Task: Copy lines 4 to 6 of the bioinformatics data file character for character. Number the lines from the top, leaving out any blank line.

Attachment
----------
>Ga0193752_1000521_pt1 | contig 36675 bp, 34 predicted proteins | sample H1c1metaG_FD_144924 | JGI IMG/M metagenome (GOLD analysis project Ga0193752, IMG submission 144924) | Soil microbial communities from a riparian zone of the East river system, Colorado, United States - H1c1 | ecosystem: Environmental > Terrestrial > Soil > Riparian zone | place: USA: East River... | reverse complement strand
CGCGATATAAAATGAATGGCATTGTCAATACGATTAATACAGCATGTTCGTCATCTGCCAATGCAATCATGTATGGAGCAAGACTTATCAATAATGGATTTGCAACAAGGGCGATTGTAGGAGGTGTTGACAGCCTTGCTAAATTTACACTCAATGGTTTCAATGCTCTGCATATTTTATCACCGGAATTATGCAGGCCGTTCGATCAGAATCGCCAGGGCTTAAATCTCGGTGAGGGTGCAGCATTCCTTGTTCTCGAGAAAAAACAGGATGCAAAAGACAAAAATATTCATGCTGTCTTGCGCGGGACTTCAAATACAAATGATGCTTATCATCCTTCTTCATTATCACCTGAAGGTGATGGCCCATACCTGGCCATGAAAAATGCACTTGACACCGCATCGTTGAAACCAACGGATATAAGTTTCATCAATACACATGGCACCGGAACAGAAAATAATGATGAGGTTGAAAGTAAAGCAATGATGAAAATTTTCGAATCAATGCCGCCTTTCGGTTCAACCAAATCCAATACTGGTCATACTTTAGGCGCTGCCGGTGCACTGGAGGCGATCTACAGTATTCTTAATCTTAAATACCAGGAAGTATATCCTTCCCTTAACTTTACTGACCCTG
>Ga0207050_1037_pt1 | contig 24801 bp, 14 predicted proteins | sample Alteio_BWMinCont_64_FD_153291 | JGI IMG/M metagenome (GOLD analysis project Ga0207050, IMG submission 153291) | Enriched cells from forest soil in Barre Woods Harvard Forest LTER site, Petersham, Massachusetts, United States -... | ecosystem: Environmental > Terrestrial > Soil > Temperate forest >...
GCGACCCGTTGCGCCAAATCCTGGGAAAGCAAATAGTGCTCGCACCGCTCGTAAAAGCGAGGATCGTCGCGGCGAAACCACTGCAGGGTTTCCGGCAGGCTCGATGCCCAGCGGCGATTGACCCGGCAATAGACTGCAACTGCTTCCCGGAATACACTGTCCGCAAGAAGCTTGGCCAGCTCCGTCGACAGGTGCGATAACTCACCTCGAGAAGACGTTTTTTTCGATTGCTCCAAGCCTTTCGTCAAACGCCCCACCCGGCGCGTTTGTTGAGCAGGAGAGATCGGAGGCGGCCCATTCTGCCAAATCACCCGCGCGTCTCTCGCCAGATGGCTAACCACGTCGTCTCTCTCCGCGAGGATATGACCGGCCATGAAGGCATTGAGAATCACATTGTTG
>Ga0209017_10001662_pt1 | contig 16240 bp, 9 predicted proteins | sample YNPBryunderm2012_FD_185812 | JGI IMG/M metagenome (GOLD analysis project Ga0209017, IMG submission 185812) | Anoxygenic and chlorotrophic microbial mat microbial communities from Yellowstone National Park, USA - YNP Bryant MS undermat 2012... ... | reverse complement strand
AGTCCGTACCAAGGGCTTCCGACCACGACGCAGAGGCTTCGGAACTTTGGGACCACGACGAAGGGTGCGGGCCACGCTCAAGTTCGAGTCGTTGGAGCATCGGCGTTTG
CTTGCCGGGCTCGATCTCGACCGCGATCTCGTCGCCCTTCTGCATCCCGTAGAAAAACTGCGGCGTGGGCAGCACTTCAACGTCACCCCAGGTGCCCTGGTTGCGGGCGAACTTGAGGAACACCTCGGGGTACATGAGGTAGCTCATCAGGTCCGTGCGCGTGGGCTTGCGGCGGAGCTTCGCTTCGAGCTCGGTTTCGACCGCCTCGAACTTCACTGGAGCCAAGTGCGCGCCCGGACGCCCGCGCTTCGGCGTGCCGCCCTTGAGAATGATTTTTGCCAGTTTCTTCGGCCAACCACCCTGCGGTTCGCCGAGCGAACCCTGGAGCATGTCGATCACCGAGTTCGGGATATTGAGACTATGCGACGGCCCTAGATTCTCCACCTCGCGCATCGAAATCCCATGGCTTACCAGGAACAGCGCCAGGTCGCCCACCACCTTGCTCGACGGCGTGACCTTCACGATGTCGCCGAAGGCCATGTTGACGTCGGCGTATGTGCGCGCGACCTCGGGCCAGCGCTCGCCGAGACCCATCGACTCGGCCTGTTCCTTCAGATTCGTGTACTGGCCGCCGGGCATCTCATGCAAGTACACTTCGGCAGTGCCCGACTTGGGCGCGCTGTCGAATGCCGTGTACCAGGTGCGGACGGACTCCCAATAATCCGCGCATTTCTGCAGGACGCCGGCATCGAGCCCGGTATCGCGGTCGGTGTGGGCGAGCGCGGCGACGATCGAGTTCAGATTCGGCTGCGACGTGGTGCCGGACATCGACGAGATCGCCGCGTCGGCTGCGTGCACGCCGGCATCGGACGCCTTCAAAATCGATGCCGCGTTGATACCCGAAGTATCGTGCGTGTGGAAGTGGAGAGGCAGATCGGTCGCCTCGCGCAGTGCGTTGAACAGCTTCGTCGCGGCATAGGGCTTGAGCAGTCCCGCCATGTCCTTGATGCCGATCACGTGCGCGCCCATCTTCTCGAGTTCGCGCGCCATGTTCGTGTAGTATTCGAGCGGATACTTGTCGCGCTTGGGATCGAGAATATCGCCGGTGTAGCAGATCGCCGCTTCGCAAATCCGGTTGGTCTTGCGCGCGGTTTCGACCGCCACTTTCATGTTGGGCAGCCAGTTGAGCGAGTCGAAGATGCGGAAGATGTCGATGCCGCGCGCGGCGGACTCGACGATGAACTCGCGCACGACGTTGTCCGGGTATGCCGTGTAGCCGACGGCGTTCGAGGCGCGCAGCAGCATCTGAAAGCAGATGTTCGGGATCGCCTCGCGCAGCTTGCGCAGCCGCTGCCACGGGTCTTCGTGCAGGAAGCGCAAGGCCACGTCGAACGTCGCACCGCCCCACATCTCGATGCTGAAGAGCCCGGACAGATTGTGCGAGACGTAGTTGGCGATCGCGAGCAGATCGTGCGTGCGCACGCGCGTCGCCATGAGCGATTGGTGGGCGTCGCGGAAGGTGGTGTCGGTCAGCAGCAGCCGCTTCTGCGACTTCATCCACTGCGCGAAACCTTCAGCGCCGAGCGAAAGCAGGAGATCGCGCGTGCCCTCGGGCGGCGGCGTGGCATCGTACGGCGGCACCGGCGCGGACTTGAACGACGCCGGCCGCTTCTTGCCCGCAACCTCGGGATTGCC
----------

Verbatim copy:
GCGACCCGTTGCGCCAAATCCTGGGAAAGCAAATAGTGCTCGCACCGCTCGTAAAAGCGAGGATCGTCGCGGCGAAACCACTGCAGGGTTTCCGGCAGGCTCGATGCCCAGCGGCGATTGACCCGGCAATAGACTGCAACTGCTTCCCGGAATACACTGTCCGCAAGAAGCTTGGCCAGCTCCGTCGACAGGTGCGATAACTCACCTCGAGAAGACGTTTTTTTCGATTGCTCCAAGCCTTTCGTCAAACGCCCCACCCGGCGCGTTTGTTGAGCAGGAGAGATCGGAGGCGGCCCATTCTGCCAAATCACCCGCGCGTCTCTCGCCAGATGGCTAACCACGTCGTCTCTCTCCGCGAGGATATGACCGGCCATGAAGGCATTGAGAATCACATTGTTG
>Ga0209017_10001662_pt1 | contig 16240 bp, 9 predicted proteins | sample YNPBryunderm2012_FD_185812 | JGI IMG/M metagenome (GOLD analysis project Ga0209017, IMG submission 185812) | Anoxygenic and chlorotrophic microbial mat microbial communities from Yellowstone National Park, USA - YNP Bryant MS undermat 2012... ... | reverse complement strand
AGTCCGTACCAAGGGCTTCCGACCACGACGCAGAGGCTTCGGAACTTTGGGACCACGACGAAGGGTGCGGGCCACGCTCAAGTTCGAGTCGTTGGAGCATCGGCGTTTG